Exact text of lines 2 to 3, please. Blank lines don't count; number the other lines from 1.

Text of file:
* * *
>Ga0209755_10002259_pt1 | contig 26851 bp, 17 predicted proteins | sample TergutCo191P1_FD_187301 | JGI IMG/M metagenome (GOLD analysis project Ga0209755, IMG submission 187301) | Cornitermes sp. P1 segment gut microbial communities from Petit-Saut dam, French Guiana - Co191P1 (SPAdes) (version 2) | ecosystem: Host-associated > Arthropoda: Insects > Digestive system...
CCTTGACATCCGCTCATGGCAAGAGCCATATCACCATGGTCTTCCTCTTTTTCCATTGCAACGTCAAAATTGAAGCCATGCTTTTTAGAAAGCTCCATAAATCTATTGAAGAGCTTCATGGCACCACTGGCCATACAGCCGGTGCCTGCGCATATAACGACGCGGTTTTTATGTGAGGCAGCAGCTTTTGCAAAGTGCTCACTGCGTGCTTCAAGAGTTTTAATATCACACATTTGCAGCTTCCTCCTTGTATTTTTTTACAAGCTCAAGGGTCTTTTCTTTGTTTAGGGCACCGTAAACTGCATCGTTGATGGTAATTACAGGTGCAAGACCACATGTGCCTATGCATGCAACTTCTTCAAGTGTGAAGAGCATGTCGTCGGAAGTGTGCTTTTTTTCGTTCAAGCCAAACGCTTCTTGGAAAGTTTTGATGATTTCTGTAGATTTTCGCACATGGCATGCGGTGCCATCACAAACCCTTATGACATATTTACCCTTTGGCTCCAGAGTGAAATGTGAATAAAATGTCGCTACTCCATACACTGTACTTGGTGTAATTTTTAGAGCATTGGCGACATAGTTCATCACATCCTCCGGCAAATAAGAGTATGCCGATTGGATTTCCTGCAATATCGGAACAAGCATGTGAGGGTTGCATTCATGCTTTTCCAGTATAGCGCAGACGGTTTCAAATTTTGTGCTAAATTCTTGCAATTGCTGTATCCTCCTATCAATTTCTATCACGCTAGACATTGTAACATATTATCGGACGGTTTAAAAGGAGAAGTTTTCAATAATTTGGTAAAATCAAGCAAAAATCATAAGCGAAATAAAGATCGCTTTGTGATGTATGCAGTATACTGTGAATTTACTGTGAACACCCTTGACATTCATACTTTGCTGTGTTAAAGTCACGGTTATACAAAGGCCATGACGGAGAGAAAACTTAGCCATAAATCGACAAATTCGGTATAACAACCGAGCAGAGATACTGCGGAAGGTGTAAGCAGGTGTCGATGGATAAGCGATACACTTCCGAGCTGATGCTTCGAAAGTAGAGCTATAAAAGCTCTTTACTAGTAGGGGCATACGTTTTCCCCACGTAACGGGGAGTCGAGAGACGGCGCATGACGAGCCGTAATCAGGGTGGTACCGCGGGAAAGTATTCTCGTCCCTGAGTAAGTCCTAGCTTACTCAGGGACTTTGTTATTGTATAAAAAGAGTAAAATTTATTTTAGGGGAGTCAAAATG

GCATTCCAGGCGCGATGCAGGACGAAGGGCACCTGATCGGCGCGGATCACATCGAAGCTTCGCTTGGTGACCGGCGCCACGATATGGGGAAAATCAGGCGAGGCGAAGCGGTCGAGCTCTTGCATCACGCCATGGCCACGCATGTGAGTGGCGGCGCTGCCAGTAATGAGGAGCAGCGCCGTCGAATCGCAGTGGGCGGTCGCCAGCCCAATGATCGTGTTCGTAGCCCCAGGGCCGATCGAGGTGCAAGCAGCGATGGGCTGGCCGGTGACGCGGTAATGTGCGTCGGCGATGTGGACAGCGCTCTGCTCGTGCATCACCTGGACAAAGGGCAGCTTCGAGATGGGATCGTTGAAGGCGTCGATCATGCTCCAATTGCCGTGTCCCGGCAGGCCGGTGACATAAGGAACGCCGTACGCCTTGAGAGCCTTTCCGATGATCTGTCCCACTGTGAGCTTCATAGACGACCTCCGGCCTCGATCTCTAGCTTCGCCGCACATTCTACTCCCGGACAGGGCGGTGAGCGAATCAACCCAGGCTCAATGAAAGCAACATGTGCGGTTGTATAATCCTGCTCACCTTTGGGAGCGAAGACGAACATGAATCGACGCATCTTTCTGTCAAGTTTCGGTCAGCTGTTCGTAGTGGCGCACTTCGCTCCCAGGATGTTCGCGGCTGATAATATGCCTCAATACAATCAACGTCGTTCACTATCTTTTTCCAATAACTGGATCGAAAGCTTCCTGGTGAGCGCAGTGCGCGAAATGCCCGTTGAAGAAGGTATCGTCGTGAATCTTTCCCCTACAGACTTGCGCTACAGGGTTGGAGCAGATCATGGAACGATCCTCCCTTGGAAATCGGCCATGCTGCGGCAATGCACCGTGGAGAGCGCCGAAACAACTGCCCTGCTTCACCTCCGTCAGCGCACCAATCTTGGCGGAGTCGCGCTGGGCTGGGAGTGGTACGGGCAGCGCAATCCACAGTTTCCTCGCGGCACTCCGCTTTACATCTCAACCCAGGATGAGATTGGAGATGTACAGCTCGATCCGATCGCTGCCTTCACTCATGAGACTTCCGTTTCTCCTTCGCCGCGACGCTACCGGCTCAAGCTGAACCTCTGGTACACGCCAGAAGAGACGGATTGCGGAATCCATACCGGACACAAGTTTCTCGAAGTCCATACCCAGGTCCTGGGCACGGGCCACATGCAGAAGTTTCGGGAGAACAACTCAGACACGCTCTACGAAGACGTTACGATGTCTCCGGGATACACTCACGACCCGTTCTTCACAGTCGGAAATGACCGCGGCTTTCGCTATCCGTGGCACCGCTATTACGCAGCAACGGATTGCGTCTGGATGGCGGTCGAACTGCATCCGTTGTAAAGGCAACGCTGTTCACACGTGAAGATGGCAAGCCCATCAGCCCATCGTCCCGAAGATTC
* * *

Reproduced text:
CCTTGACATCCGCTCATGGCAAGAGCCATATCACCATGGTCTTCCTCTTTTTCCATTGCAACGTCAAAATTGAAGCCATGCTTTTTAGAAAGCTCCATAAATCTATTGAAGAGCTTCATGGCACCACTGGCCATACAGCCGGTGCCTGCGCATATAACGACGCGGTTTTTATGTGAGGCAGCAGCTTTTGCAAAGTGCTCACTGCGTGCTTCAAGAGTTTTAATATCACACATTTGCAGCTTCCTCCTTGTATTTTTTTACAAGCTCAAGGGTCTTTTCTTTGTTTAGGGCACCGTAAACTGCATCGTTGATGGTAATTACAGGTGCAAGACCACATGTGCCTATGCATGCAACTTCTTCAAGTGTGAAGAGCATGTCGTCGGAAGTGTGCTTTTTTTCGTTCAAGCCAAACGCTTCTTGGAAAGTTTTGATGATTTCTGTAGATTTTCGCACATGGCATGCGGTGCCATCACAAACCCTTATGACATATTTACCCTTTGGCTCCAGAGTGAAATGTGAATAAAATGTCGCTACTCCATACACTGTACTTGGTGTAATTTTTAGAGCATTGGCGACATAGTTCATCACATCCTCCGGCAAATAAGAGTATGCCGATTGGATTTCCTGCAATATCGGAACAAGCATGTGAGGGTTGCATTCATGCTTTTCCAGTATAGCGCAGACGGTTTCAAATTTTGTGCTAAATTCTTGCAATTGCTGTATCCTCCTATCAATTTCTATCACGCTAGACATTGTAACATATTATCGGACGGTTTAAAAGGAGAAGTTTTCAATAATTTGGTAAAATCAAGCAAAAATCATAAGCGAAATAAAGATCGCTTTGTGATGTATGCAGTATACTGTGAATTTACTGTGAACACCCTTGACATTCATACTTTGCTGTGTTAAAGTCACGGTTATACAAAGGCCATGACGGAGAGAAAACTTAGCCATAAATCGACAAATTCGGTATAACAACCGAGCAGAGATACTGCGGAAGGTGTAAGCAGGTGTCGATGGATAAGCGATACACTTCCGAGCTGATGCTTCGAAAGTAGAGCTATAAAAGCTCTTTACTAGTAGGGGCATACGTTTTCCCCACGTAACGGGGAGTCGAGAGACGGCGCATGACGAGCCGTAATCAGGGTGGTACCGCGGGAAAGTATTCTCGTCCCTGAGTAAGTCCTAGCTTACTCAGGGACTTTGTTATTGTATAAAAAGAGTAAAATTTATTTTAGGGGAGTCAAAATG

GCATTCCAGGCGCGATGCAGGACGAAGGGCACCTGATCGGCGCGGATCACATCGAAGCTTCGCTTGGTGACCGGCGCCACGATATGGGGAAAATCAGGCGAGGCGAAGCGGTCGAGCTCTTGCATCACGCCATGGCCACGCATGTGAGTGGCGGCGCTGCCAGTAATGAGGAGCAGCGCCGTCGAATCGCAGTGGGCGGTCGCCAGCCCAATGATCGTGTTCGTAGCCCCAGGGCCGATCGAGGTGCAAGCAGCGATGGGCTGGCCGGTGACGCGGTAATGTGCGTCGGCGATGTGGACAGCGCTCTGCTCGTGCATCACCTGGACAAAGGGCAGCTTCGAGATGGGATCGTTGAAGGCGTCGATCATGCTCCAATTGCCGTGTCCCGGCAGGCCGGTGACATAAGGAACGCCGTACGCCTTGAGAGCCTTTCCGATGATCTGTCCCACTGTGAGCTTCATAGACGACCTCCGGCCTCGATCTCTAGCTTCGCCGCACATTCTACTCCCGGACAGGGCGGTGAGCGAATCAACCCAGGCTCAATGAAAGCAACATGTGCGGTTGTATAATCCTGCTCACCTTTGGGAGCGAAGACGAACATGAATCGACGCATCTTTCTGTCAAGTTTCGGTCAGCTGTTCGTAGTGGCGCACTTCGCTCCCAGGATGTTCGCGGCTGATAATATGCCTCAATACAATCAACGTCGTTCACTATCTTTTTCCAATAACTGGATCGAAAGCTTCCTGGTGAGCGCAGTGCGCGAAATGCCCGTTGAAGAAGGTATCGTCGTGAATCTTTCCCCTACAGACTTGCGCTACAGGGTTGGAGCAGATCATGGAACGATCCTCCCTTGGAAATCGGCCATGCTGCGGCAATGCACCGTGGAGAGCGCCGAAACAACTGCCCTGCTTCACCTCCGTCAGCGCACCAATCTTGGCGGAGTCGCGCTGGGCTGGGAGTGGTACGGGCAGCGCAATCCACAGTTTCCTCGCGGCACTCCGCTTTACATCTCAACCCAGGATGAGATTGGAGATGTACAGCTCGATCCGATCGCTGCCTTCACTCATGAGACTTCCGTTTCTCCTTCGCCGCGACGCTACCGGCTCAAGCTGAACCTCTGGTACACGCCAGAAGAGACGGATTGCGGAATCCATACCGGACACAAGTTTCTCGAAGTCCATACCCAGGTCCTGGGCACGGGCCACATGCAGAAGTTTCGGGAGAACAACTCAGACACGCTCTACGAAGACGTTACGATGTCTCCGGGATACACTCACGACCCGTTCTTCACAGTCGGAAATGACCGCGGCTTTCGCTATCCGTGGCACCGCTATTACGCAGCAACGGATTGCGTCTGGATGGCGGTCGAACTGCATCCGTTGTAAAGGCAACGCTGTTCACACGTGAAGATGGCAAGCCCATCAGCCCATCGTCCCGAAGATTC